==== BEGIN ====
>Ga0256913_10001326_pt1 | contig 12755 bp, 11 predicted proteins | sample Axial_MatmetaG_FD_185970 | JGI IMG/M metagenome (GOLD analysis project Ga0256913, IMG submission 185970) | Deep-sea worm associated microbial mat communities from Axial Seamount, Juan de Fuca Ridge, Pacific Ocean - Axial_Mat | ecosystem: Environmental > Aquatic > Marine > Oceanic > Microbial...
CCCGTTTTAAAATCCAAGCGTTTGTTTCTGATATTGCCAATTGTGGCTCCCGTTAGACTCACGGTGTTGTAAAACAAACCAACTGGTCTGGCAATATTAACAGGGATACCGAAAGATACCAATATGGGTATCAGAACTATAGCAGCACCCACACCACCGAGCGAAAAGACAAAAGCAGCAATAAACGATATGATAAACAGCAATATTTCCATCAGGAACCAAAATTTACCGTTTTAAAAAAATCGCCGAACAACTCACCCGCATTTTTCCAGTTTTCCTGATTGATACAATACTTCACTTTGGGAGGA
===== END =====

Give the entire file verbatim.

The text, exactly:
>Ga0256913_10001326_pt1 | contig 12755 bp, 11 predicted proteins | sample Axial_MatmetaG_FD_185970 | JGI IMG/M metagenome (GOLD analysis project Ga0256913, IMG submission 185970) | Deep-sea worm associated microbial mat communities from Axial Seamount, Juan de Fuca Ridge, Pacific Ocean - Axial_Mat | ecosystem: Environmental > Aquatic > Marine > Oceanic > Microbial...
CCCGTTTTAAAATCCAAGCGTTTGTTTCTGATATTGCCAATTGTGGCTCCCGTTAGACTCACGGTGTTGTAAAACAAACCAACTGGTCTGGCAATATTAACAGGGATACCGAAAGATACCAATATGGGTATCAGAACTATAGCAGCACCCACACCACCGAGCGAAAAGACAAAAGCAGCAATAAACGATATGATAAACAGCAATATTTCCATCAGGAACCAAAATTTACCGTTTTAAAAAAATCGCCGAACAACTCACCCGCATTTTTCCAGTTTTCCTGATTGATACAATACTTCACTTTGGGAGGA